Fat-Shaming Doesn’t Work and Can Increase Health Risks
Why you should back off of your overweight loved one
If you think harping on someone about their weight will convince them to drop some pounds, you couldn’t be more wrong. Not only does it not work, but it may also raise their risk for heart disease and other health problems.
As someone who has battled the bulge, it seems ridiculous to me that anyone would even think that shaming an obese person would have any positive effect. And as someone who has counseled people in 12-step recovery, I can tell you that pressuring someone or making fun of someone with a weight problem – which is often a sign of an eating problem – only makes things worse.
If someone is burying their problems in food, harping on it only makes them withdraw even more into food.
To me, it’s obvious. But plenty of people – too many people – think fat-shaming is effective.
Researchers at the University of Pennsylvania’s Perelman School of Medicine in Philadelphia found that overweight women who believe negative messages about their bodies – called “weight-bias internalization” – had higher rates of metabolic syndrome, a combination of health problems that increase the risk for heart disease and diabetes.
Dr. Rebecca Puhl, deputy director for the Rudd Center for Food Policy & Obesity said that the increased risk shows that weight stigma and fat-shaming “go much deeper than the inappropriate remarks or hurt feelings.” 
Overweight and obese people are often viewed as lazy, unattractive, incompetent, and lacking willpower. That doesn’t give heavy people a sense of motivation and confidence; it leaves them feeling hopeless and stigmatized. Depressed, really. And we know that depression can make you physically sick.
Published in the journal Obesity, the study suggests that it’s not just the stigmatizing, but also the level of a person’s reaction to fat-shaming, that can cause health woes.
Researchers asked 159 adults how much they devalued and blamed themselves when they were stigmatized for their weight. The team also looked at how often metabolic syndrome was diagnosed among the participants.
In all, 51 of the participants met the criteria for metabolic syndrome. Those who felt the most devalued and had the highest levels of self-blame were approximately 46% more likely to have metabolic syndrome. Those participants were also found to be 6 times as likely to have high triglycerides. ,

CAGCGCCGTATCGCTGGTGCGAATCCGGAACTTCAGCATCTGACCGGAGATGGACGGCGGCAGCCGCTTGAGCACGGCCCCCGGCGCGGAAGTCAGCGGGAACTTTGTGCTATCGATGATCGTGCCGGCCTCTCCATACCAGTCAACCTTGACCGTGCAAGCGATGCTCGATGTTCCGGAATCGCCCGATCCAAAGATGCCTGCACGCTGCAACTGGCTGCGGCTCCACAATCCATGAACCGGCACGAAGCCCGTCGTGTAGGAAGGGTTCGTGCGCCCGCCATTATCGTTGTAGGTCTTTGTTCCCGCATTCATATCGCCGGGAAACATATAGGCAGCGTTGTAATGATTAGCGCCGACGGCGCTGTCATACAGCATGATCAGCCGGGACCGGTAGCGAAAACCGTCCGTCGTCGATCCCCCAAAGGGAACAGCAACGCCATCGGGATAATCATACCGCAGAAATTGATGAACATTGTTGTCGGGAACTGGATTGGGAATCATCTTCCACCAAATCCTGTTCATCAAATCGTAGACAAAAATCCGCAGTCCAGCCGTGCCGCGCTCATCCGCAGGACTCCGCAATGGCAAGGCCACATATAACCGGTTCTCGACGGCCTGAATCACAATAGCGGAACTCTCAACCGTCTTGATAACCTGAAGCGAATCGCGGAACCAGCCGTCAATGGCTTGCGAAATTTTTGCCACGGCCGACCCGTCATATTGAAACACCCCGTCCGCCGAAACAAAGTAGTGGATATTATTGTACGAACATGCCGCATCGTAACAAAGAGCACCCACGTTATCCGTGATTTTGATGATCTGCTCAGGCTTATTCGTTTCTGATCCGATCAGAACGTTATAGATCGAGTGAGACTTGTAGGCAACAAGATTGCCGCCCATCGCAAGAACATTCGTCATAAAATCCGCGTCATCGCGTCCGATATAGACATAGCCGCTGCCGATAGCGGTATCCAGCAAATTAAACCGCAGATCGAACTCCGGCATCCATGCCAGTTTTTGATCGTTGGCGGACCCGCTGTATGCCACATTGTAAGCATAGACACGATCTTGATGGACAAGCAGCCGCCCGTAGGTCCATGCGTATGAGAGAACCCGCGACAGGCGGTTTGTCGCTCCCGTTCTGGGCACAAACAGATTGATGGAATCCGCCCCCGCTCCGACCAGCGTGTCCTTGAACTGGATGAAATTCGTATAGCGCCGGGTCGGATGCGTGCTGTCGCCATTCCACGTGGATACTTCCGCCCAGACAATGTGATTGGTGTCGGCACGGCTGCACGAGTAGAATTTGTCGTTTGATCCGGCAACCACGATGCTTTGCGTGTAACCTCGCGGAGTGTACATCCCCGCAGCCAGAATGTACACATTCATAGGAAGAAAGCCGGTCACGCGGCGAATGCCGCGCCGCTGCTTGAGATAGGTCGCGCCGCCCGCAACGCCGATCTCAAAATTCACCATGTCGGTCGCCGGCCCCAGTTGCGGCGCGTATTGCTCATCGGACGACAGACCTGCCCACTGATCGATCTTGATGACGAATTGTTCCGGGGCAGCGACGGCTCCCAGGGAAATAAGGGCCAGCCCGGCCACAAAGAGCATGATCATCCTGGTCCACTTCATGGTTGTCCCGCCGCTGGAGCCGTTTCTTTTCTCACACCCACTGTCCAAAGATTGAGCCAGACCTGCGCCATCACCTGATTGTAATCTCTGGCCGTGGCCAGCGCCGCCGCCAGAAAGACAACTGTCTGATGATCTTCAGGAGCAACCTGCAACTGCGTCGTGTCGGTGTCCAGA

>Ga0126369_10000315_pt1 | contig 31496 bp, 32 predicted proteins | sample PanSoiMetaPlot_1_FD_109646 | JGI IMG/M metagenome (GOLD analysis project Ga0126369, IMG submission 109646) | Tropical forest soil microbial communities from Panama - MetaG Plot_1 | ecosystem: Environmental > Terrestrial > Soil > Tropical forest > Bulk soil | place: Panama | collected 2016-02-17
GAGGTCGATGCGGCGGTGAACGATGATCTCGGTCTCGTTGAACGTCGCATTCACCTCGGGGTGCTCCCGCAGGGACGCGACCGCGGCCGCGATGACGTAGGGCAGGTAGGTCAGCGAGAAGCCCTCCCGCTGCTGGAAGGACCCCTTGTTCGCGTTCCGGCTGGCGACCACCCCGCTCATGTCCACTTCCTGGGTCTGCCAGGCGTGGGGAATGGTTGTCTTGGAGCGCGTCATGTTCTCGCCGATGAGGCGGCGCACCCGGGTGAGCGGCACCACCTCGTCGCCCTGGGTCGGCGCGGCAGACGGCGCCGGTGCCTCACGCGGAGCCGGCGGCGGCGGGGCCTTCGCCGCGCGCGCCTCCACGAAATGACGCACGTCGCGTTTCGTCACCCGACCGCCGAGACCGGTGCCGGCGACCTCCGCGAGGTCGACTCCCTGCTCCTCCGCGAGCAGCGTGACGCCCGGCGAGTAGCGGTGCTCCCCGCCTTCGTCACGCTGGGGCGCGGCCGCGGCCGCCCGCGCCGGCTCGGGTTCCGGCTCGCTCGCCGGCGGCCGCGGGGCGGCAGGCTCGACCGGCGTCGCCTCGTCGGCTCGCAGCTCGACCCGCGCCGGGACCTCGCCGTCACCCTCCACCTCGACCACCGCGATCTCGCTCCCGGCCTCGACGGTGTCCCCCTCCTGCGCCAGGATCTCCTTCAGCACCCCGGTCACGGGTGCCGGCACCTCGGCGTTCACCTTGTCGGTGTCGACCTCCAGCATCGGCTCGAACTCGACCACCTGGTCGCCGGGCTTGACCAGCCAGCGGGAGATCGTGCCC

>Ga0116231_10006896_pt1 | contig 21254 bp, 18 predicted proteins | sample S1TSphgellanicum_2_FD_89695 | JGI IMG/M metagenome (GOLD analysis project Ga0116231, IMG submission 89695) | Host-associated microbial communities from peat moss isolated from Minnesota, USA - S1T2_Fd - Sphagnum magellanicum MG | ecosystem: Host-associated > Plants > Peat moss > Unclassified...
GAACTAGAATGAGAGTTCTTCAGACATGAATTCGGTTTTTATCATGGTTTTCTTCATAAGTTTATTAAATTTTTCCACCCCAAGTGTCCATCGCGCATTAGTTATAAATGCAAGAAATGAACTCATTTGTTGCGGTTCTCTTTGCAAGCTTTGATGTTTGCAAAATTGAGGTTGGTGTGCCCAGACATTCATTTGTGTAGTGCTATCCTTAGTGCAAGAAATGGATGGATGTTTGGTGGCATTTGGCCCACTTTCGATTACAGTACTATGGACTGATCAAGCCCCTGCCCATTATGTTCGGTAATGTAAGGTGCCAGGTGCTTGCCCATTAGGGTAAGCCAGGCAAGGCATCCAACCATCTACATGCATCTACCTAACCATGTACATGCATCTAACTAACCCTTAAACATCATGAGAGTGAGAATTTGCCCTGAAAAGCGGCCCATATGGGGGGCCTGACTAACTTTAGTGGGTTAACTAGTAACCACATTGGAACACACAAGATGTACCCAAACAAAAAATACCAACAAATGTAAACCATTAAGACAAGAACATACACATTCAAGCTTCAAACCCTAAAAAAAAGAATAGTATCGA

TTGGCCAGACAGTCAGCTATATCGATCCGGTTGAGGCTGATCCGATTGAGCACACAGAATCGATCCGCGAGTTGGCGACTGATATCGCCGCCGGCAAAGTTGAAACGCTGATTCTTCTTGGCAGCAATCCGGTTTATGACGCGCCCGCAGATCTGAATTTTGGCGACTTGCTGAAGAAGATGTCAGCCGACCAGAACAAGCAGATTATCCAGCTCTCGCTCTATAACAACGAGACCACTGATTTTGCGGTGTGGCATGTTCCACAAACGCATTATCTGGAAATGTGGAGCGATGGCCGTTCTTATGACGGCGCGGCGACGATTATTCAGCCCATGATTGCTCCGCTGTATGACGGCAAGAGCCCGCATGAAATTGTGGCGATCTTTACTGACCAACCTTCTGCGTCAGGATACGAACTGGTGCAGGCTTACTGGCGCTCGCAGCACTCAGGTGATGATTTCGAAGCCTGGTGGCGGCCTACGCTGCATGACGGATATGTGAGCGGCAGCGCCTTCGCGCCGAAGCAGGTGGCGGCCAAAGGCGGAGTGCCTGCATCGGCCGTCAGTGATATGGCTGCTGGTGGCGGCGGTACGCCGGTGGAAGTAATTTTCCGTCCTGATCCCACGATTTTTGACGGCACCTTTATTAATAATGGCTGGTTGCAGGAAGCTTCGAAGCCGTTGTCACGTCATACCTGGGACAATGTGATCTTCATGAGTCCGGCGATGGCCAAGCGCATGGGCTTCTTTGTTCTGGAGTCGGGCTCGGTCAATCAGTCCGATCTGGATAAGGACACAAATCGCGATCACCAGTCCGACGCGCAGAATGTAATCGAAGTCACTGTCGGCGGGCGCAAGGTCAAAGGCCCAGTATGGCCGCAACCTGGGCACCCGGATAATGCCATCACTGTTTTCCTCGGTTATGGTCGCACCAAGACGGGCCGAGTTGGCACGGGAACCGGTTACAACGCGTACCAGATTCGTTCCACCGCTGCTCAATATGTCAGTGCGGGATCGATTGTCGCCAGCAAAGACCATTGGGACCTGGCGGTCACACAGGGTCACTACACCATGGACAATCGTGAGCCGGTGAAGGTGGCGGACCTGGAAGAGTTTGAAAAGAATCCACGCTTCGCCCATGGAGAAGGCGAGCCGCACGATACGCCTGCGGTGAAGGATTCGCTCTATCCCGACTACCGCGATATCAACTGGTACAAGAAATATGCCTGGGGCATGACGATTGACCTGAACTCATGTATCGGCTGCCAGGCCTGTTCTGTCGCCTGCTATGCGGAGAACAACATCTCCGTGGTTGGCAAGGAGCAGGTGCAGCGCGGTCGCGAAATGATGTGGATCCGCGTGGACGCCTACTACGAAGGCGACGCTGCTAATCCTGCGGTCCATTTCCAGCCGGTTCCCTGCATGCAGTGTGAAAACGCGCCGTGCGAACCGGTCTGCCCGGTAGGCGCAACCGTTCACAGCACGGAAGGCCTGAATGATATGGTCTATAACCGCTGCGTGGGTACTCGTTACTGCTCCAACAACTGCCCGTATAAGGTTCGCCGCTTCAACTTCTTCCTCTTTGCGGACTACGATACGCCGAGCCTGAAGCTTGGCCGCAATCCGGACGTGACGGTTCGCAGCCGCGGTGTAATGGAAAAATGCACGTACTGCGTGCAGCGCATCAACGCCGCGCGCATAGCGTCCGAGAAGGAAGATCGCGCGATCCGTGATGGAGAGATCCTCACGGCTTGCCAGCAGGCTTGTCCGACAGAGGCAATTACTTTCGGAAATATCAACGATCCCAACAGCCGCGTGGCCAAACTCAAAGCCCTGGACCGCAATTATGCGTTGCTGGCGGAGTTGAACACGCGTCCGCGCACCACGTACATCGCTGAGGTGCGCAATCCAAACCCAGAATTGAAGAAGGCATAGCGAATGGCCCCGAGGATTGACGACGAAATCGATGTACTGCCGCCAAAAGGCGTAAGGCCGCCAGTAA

People with the highest levels of internalizing devaluation and self-blame – in other words, they really took those nasty words and stereotypes to heart – had 3 times the risk of metabolic syndrome, compared with the lowest-level group.
The study lends support to earlier research, said Dr. Scott Kahan, director of the National Center for Weight and Wellness in Washington, D.C. He said:
“Numerous studies have shown that experiencing weight stigma increases stress hormones, blood pressure, inflammation and ultimately increases the risk of several diseases, including diabetes and heart disease.” 
For example, studies have shown that being fat-shamed can cause increased inflammation and stress-hormone levels in the body. People who dislike themselves also have a harder time exercising and eating healthy. 
All of that “poking fun” at obese people has also been linked to binge eating, as I mentioned, and premature death.
Rebecca L. Pearl, PhD, said:
“There is a misconception that sometimes a little bit of stigma is necessary to motivate people to lose weight. But time and time again, research shows that this is just not the case.” 
So, what does all of this mean? Firstly, that you have to love yourself before you can make positive changes for your health. And secondly, it’s not OK to shame overweight people. And if you’re one of the people being stigmatized for your weight, the problem lies with the person stigmatizing you – not you!
“People with obesity are portrayed in negative ways in the media; there’s bullying at school and on social networks; people even feel judged by family members or in health-care settings.
Rather than blaming and shaming people and being dismissive of their struggle, we need to work collaboratively to set goals to improve health behaviors.” 
You Should Still Try to Make Improvements for Your Health
Now, none of this is to say that if you’re overweight or obese, you should stay that way just because you have a positive self-image. Excess weight isn’t healthy. Even if you don’t have health problems now, chances are if you don’t lose weight, you’ll develop them in the future.
If you struggle with your weight and struggle with how you feel about yourself, set small, attainable goals to help you shed the pounds. Give yourself reasons to pat yourself on the back and tangible successes to encourage you along the way.
Julie Fidler has written hundreds of articles on key world topics such as health, drugs, and law. She is also the author of Adventures in Holy Matrimony: For Better or the Absolute Worst. Oh, and she loves to take care of two ridiculously- spoiled cats in her free time.